dowser
Pronunciation
  • IPA: /ˈdæʊzə/
Noun

dowser (plural dowsers)

  1. A divining rod used in searching for water, ore, etc.; a dowsing rod.
    Synonyms: divining rod, dowsing rod
    cot en
  2. One who uses the dowser or divining rod. A diviner.
    Synonyms: rhabdomantist, rhabdomancer, radiesthesist
    • 1996, Richard Webster, Dowsing for Beginners: The Art of Discovering Water, Treasure, Gold, Oil, Artifacts, Llewellyn Worldwide (ISBN 9781567188028)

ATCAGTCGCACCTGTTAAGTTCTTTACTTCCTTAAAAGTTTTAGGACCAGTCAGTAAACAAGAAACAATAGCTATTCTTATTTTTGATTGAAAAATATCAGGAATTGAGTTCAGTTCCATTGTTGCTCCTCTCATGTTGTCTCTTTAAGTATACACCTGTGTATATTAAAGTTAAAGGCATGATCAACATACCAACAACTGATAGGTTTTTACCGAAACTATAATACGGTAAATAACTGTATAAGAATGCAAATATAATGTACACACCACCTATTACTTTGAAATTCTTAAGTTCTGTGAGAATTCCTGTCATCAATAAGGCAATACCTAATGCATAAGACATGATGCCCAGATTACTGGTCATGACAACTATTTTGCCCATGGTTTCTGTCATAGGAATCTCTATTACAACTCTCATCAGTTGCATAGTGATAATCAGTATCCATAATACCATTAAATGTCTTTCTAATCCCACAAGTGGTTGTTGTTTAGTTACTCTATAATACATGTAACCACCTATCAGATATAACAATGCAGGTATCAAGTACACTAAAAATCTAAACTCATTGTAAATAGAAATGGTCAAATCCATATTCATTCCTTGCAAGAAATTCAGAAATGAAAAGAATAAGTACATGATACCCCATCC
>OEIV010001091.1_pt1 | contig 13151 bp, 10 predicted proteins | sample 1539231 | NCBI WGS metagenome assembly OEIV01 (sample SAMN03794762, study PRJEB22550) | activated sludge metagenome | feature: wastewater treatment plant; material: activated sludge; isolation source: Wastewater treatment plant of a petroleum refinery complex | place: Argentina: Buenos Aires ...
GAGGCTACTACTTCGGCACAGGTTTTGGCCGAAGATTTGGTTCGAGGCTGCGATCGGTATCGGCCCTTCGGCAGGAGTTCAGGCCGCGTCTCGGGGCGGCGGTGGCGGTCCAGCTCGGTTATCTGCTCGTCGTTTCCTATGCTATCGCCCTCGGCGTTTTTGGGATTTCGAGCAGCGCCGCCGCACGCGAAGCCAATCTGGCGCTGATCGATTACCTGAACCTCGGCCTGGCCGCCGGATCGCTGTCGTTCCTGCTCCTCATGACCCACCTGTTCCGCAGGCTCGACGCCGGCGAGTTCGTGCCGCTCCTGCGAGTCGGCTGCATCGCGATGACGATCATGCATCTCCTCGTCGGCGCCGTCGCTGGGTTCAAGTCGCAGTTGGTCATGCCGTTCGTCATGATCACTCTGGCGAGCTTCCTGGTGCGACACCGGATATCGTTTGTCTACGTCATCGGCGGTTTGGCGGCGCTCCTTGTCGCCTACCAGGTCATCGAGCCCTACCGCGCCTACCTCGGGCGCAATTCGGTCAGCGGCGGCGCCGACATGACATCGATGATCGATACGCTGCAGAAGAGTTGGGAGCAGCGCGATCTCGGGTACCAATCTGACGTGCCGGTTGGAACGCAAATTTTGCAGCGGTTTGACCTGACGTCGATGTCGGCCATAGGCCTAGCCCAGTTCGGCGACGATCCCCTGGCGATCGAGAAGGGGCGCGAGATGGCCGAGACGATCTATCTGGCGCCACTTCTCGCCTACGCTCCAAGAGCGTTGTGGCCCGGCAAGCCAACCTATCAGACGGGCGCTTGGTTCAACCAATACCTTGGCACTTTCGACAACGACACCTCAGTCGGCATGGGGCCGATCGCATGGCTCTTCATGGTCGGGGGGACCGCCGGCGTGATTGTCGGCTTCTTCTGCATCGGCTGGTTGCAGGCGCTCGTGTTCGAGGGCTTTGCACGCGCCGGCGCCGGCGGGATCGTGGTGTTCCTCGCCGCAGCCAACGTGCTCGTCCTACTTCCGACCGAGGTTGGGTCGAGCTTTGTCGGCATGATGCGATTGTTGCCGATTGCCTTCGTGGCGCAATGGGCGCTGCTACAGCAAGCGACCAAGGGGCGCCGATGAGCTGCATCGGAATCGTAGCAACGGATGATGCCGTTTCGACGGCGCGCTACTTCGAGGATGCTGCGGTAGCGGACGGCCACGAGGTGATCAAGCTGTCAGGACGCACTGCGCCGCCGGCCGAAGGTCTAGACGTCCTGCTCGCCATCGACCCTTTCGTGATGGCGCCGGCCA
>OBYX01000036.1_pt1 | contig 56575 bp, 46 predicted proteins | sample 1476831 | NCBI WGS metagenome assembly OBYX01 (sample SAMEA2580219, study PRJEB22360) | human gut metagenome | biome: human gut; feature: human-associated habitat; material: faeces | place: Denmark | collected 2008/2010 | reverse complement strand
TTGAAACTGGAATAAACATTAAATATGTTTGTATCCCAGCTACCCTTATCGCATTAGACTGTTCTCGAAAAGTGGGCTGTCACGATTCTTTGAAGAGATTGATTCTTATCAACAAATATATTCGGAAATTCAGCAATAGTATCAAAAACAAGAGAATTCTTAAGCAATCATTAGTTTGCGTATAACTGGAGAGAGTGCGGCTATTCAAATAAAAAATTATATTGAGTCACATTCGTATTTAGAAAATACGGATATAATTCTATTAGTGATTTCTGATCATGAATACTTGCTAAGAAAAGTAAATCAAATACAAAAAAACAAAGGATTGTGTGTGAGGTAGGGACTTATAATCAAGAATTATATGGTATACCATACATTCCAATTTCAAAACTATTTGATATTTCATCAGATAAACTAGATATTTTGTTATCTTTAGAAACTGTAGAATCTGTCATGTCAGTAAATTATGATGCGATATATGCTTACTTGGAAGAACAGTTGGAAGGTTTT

Interestingly enough, John Mullins, the celebrated English dowser, was able to do this experiment using a forked twig, rather than a pendulum. He claimed to be able to locate nothing but water with his dowsing rod.
    • 2002, Michael Shermer, The Skeptic Encyclopedia of Pseudoscience, ABC-CLIO (ISBN 9781576076538), page 93:
      The instrument a dowser uses is called a dowsing rod, dowsing stick, doodlebug (when used to locate oil), or divining rod. Almost any item can be used for this purpose: a birch twig, a whalebone, and even a hanger.
Translations


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